Focus on the fast-paced action and oversized-everything. A few important vocab terms like the Imperium, the Inquisition, and the Bloom will start to settle into your understanding by sheer osmosis, but you’ll get plenty out of the story without knowing that the Tech-priests of the Adeptus Mechanicus follow the Fabricator-General of Mars but also consider the God-Emperor of Mankind to be the Omnissiah which is the physical embodiment of…yeah, trust me, you’re gonna want to focus on the big explosions for the time being. Loremasters will have plenty to chew on, while more casual fans can still enjoy the big dumb action for what it is.
Try Not to Get Too Attached
You’ll be recruiting a lot of Grey Knights along your spacefaring journey, and not all of them are going to make it out alive. Then again, they’re not exactly the most three-dimensional characters around: all their characterization comes from a few terse combat acknowledgments. All the Knights are essentially big muscled masses in various states of creatine rage and encased in three-ton cocoons of power armor. They’re about as interchangeable a cast as you could ask for. You can even swap out their appearances, voices, and names at will, so if your favorite halberd-wielding himbo happens to eat it in a fight against the Bloomspawn, you can essentially rebuild him out of the next guy’s body, like when that one guy’s twin shows up to replace him in Beerfest.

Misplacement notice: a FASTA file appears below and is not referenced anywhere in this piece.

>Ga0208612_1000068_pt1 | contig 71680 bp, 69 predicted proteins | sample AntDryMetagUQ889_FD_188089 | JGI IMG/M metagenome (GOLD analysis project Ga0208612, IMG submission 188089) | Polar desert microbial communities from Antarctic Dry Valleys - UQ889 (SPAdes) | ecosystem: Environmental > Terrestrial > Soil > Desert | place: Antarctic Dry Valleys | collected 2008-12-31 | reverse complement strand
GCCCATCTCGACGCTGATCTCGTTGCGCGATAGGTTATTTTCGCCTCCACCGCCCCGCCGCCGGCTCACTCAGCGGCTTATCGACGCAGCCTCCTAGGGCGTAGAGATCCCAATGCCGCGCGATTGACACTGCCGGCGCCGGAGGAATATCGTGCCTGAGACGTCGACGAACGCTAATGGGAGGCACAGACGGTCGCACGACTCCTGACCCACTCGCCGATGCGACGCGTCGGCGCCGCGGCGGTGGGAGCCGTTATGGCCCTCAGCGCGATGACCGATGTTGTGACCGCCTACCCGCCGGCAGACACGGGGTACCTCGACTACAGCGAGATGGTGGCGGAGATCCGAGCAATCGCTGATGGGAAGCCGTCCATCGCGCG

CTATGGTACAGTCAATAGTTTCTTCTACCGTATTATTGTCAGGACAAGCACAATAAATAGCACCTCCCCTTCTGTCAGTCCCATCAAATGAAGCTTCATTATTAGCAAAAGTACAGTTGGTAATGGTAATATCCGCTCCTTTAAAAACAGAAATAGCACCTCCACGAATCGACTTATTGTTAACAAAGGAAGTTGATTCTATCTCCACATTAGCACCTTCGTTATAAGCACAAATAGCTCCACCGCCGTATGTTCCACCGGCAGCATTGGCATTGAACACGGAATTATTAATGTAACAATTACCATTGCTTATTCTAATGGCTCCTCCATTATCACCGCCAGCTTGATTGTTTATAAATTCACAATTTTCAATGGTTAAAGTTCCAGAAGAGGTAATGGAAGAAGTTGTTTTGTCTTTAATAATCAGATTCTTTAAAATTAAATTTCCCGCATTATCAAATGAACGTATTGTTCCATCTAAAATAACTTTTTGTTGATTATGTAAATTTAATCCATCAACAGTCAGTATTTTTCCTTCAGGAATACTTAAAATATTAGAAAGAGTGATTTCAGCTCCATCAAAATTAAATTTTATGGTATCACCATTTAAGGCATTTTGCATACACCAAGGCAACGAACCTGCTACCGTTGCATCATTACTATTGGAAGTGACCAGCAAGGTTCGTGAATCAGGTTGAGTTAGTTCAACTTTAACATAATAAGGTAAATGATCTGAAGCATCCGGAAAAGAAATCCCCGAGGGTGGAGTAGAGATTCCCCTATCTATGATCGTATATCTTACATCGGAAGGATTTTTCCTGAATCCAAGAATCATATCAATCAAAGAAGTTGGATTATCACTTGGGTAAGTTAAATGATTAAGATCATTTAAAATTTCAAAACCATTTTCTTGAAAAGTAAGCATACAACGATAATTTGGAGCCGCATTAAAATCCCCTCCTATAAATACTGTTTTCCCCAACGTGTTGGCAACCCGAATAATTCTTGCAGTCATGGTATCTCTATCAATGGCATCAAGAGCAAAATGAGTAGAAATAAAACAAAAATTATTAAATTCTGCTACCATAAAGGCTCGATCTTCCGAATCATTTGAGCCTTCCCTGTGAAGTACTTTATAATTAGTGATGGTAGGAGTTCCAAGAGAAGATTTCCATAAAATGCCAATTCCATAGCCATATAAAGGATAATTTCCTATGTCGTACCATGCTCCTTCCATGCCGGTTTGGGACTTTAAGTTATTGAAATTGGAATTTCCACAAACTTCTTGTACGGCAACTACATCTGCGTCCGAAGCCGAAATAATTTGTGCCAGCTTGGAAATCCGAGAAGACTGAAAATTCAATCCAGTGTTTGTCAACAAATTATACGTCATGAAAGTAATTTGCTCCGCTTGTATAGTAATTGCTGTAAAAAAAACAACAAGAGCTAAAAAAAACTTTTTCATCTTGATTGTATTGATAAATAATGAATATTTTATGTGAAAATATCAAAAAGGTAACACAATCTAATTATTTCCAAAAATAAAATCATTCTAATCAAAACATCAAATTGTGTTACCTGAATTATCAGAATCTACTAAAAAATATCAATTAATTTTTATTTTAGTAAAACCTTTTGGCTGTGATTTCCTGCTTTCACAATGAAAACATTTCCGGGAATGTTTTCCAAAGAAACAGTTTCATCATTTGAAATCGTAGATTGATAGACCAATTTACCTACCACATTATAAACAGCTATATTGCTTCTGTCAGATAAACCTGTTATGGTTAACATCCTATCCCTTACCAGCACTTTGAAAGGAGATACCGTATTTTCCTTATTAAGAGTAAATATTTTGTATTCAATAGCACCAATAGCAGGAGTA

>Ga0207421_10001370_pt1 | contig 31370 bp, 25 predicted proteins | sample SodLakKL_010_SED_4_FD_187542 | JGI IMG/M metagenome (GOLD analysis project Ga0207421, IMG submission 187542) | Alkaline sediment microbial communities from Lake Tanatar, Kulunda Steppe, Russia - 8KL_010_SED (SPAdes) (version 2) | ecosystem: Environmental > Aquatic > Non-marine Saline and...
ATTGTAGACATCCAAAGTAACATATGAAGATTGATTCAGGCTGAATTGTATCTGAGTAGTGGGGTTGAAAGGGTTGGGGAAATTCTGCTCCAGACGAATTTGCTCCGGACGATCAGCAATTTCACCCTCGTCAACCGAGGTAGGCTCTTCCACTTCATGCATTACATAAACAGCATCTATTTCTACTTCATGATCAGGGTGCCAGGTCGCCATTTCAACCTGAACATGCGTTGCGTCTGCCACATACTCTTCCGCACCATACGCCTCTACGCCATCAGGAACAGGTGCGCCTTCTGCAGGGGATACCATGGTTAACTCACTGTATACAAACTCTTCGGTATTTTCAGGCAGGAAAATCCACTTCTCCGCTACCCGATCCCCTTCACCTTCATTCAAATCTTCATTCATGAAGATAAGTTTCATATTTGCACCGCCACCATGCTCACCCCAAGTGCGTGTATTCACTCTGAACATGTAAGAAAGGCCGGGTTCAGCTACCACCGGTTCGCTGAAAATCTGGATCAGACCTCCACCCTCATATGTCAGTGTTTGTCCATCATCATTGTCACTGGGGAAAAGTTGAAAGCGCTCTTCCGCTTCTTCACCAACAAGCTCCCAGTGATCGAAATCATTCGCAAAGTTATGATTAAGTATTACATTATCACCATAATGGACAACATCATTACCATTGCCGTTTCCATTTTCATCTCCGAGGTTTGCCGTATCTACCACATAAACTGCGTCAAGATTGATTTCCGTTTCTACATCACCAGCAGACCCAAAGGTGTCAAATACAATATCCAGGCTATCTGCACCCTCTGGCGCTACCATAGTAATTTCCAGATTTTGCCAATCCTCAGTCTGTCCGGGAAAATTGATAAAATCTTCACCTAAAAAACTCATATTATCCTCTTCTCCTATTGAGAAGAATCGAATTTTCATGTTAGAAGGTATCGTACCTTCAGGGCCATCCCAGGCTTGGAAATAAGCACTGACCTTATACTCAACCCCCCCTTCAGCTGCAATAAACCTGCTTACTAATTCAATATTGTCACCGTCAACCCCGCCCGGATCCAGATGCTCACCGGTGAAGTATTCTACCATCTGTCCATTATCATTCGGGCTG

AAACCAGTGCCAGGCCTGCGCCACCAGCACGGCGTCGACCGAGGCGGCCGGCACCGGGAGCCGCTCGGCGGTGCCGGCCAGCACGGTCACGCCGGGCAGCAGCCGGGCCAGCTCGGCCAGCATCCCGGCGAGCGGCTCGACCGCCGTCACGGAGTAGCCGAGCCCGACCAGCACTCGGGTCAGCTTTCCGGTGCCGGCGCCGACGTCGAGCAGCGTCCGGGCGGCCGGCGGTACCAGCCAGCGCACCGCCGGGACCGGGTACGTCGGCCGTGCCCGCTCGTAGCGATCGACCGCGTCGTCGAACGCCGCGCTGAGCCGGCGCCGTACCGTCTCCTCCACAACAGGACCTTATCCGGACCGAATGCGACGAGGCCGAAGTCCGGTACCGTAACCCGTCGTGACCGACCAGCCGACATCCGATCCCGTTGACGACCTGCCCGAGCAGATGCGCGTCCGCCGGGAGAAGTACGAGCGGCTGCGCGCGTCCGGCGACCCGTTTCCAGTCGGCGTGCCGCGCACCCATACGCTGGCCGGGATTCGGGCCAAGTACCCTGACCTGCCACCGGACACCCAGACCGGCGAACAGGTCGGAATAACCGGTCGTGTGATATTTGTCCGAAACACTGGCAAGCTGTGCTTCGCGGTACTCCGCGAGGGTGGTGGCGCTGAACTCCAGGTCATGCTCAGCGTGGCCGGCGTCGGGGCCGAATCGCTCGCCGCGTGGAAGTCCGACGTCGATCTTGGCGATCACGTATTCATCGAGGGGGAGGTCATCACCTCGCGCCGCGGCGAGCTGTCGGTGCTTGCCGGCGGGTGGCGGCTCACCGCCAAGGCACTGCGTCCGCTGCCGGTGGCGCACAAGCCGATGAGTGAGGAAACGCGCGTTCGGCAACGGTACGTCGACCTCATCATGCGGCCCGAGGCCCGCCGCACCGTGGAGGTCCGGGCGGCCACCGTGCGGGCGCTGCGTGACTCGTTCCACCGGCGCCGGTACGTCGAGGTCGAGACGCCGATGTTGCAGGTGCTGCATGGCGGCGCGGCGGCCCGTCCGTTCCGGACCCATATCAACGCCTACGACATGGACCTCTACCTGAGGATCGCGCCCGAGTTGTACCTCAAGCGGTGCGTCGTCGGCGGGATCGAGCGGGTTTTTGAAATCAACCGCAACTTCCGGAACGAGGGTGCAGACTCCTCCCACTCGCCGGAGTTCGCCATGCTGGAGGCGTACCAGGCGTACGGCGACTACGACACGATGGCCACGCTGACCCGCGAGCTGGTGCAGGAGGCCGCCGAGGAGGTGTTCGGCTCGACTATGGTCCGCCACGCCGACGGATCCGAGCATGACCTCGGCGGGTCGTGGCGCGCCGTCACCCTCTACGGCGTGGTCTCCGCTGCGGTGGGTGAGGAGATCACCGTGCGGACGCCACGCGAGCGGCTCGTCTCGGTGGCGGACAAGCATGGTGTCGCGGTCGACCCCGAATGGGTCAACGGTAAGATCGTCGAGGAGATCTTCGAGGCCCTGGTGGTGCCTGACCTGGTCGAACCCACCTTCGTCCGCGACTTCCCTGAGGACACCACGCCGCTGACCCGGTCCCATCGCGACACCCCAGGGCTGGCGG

And if you really want to keep your OG squad intact, there’s always Resilience, an upgradeable stat that allows Knights to survive incapacitation…until it runs out. At that point, their remains are shipped back to Titan, and you get to write a letter to the family about how their beloved Aldrand got killed six times in a row before he, like, died died. They’ll appreciate knowing that his untimely demise involved so much exquisite torment at the hands of the Chaos Gods. I guess the Imperium doesn’t really hand out medical discharges anymore.